For GONE WITH THE WIND, a one-star review reads in part: “I cannot believe how overtly racist this book is considering it is supposed to be a classic piece of literature and even won the Pulitzer Prize.” If we look at this individual’s past history, the reviews begin with a programmable pressure cooker, followed closely by an assessment of Old Wisconsin Beef Snacks 6-inch, 40-ounce package, and ends with a Bluegrass Songbook by someone named Peter Wernick (who is told by this reviewer to stick to the banjo). Not one other review on this person’s log was for another novel.
As for A FAREWELL TO ARMS, a one-star reviewer wrote: “I give the Kindle version of this book 1 star — less if I could. Hemingway’s book definitely rates at least 5 stars.” That, for me, said it all: The story is great but the book’s presentation vehicle, the e-reader, was not desirable for some reason, so the narrative gets one star. I’m missing something here, but isn’t the review for the story?
In fairness, the GONE WITH THE WIND reviewer has every right to consider the book racist, the same as those who find TOM SAWYER and HUCKLEBERRY FINN offensive. This is no different from Joseph Conrad’s THE NIGGER OF THE NARCISSUS, a title I cringe at every time I cite the work. However, while this is a despicable title, the name of the book has zero to do with the brilliant metaphorical references within. But does racism play into the brilliance of Ms. Mitchell’s writing to the extent that the narrative would be given one star? This is beyond me.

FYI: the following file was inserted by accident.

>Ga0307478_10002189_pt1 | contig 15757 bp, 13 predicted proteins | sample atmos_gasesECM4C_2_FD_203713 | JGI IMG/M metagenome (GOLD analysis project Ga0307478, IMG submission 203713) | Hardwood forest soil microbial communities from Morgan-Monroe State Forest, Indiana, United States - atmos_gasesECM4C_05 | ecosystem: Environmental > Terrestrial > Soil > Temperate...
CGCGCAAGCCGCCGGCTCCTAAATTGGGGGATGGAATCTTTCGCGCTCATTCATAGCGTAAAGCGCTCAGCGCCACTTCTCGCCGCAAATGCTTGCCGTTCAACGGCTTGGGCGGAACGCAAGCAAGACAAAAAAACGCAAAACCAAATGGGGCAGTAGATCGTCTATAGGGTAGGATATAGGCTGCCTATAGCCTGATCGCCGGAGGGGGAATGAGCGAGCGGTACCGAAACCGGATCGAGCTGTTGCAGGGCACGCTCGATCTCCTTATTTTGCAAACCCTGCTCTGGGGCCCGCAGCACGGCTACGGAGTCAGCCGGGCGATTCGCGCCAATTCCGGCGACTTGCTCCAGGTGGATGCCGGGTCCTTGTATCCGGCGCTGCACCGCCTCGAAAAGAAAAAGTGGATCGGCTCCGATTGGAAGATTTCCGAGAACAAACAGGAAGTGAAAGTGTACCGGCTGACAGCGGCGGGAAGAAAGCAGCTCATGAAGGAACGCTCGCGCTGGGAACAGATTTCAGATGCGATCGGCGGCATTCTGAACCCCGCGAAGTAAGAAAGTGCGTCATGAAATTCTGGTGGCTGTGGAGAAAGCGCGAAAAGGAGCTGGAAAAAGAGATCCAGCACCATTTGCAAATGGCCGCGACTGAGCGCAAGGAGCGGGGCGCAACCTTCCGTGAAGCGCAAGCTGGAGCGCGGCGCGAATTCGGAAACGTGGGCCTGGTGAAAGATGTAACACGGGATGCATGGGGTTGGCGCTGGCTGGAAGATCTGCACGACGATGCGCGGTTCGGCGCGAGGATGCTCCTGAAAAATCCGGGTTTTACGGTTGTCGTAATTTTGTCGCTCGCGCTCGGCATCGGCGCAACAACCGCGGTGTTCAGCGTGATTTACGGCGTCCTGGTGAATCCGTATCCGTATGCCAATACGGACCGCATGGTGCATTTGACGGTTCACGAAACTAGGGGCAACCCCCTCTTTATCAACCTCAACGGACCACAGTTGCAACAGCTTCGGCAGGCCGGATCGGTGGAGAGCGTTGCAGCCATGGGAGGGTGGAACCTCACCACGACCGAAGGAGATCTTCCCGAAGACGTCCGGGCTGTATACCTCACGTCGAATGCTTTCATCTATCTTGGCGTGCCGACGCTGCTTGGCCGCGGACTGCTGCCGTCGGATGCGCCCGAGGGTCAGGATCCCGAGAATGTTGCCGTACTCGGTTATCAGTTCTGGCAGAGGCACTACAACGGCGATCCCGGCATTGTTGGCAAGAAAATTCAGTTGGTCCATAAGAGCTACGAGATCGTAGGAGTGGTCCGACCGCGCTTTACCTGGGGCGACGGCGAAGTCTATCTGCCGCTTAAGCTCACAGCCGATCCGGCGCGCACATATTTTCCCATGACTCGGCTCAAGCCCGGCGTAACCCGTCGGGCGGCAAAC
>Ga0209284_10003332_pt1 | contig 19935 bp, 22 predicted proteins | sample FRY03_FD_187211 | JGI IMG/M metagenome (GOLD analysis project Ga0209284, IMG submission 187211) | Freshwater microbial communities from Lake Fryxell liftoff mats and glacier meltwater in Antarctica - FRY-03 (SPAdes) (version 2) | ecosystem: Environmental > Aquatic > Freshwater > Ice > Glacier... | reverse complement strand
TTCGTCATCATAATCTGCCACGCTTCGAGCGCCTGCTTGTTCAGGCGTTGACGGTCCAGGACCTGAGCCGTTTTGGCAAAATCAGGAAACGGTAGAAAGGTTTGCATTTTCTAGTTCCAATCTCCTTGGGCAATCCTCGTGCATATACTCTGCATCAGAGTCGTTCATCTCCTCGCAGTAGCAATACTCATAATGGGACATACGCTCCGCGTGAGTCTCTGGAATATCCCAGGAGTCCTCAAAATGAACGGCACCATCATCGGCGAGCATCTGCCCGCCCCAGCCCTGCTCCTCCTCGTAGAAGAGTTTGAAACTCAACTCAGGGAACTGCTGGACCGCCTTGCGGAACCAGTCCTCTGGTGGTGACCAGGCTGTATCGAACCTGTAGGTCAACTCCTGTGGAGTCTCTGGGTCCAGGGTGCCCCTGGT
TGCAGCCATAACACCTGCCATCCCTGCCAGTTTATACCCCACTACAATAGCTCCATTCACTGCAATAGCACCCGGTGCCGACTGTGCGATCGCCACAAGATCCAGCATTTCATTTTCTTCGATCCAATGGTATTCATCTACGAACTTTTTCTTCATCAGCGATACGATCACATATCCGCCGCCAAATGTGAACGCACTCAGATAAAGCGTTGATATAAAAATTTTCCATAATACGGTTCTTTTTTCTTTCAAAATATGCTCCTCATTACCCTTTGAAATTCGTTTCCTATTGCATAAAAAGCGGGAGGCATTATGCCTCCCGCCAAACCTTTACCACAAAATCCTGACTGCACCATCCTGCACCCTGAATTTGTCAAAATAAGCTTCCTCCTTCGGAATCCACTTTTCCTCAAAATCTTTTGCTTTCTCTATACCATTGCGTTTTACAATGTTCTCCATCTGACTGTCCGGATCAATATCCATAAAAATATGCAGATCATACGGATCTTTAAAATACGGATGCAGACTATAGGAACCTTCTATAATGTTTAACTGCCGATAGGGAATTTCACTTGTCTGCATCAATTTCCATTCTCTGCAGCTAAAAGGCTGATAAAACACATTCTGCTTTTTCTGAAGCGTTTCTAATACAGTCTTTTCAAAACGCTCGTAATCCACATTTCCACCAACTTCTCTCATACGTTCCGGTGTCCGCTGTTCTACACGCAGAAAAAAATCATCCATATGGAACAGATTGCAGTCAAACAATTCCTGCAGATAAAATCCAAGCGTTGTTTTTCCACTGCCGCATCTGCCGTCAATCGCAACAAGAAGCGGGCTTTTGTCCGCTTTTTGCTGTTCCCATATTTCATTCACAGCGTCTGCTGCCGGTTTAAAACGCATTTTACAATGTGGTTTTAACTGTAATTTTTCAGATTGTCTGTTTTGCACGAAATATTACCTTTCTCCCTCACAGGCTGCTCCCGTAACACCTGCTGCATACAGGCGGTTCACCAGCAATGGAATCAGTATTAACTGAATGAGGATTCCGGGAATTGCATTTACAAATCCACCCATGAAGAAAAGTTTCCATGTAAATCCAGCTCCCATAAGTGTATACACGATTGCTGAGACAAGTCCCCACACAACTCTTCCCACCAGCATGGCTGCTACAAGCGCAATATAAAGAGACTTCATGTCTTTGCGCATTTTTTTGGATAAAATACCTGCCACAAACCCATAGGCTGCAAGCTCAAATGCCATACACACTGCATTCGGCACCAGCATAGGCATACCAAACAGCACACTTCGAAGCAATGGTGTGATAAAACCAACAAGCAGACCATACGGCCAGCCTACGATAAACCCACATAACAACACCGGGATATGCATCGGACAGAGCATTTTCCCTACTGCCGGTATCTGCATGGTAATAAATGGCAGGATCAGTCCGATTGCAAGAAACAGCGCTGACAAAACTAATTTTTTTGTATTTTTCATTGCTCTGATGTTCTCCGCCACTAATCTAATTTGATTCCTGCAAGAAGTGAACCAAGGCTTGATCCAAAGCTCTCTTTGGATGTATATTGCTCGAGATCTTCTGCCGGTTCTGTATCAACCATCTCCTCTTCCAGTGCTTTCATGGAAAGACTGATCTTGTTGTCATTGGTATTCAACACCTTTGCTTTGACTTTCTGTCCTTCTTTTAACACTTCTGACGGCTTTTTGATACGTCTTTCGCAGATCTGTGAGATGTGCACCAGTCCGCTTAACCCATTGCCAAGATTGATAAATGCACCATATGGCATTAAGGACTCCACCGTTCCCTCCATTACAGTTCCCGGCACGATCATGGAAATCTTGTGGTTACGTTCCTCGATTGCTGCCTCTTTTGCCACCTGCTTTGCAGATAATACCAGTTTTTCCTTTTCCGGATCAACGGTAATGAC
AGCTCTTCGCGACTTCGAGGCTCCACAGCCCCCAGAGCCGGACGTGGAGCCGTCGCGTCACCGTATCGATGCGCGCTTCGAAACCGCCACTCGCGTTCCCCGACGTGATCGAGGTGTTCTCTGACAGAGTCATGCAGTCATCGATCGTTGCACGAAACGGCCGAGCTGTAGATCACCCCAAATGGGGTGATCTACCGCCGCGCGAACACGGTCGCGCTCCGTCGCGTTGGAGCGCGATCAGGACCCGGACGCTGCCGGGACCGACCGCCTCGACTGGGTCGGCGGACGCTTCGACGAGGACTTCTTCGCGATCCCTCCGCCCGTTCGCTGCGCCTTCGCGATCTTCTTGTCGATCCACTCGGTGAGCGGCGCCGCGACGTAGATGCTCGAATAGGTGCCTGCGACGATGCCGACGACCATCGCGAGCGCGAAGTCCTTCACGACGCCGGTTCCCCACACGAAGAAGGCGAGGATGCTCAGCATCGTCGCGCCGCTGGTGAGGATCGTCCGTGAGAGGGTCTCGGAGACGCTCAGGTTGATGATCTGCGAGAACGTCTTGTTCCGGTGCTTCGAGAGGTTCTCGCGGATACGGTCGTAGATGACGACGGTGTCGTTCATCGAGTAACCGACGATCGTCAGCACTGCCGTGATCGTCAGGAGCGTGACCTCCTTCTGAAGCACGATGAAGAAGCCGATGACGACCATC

And in what vein should a potential reader consider A FAREWELL TO ARMS since a reviewer gave it one star because of not liking the e-format in which it was presented? Does this make the story lousy, as well? Likewise, does a worn binding make THE THORN BIRDS a horrible story? Both issues have as much to do with the story as Old Wisconsin Beef Snacks, which I’m going to rush right out to buy as soon as I finish typing this Newsletter. If I can just find the 6-inch 40 ounce packs, I’ll be in five-star heaven. Why Amazon doesn’t separate its book reviews from what its customers think of Blue Bell Mayonnaise and Pampers is beyond me.
Whenever I’m asked to review a previously published work, I always go to the one stars first. The reason is that this enables me to legitimately see if there is a pattern to the dislike. And while I look at everything written about the book and then go to the two-stars and do the same, if there is no specific area of concern, this provides me with a frame of reference. However, each negative review that pertains to the book and not the mustard stains on the cover gives me something to consider when analyzing the work as a whole, since the lay reader is of course the most crucial component to satisfy. Seriously, what else really matters?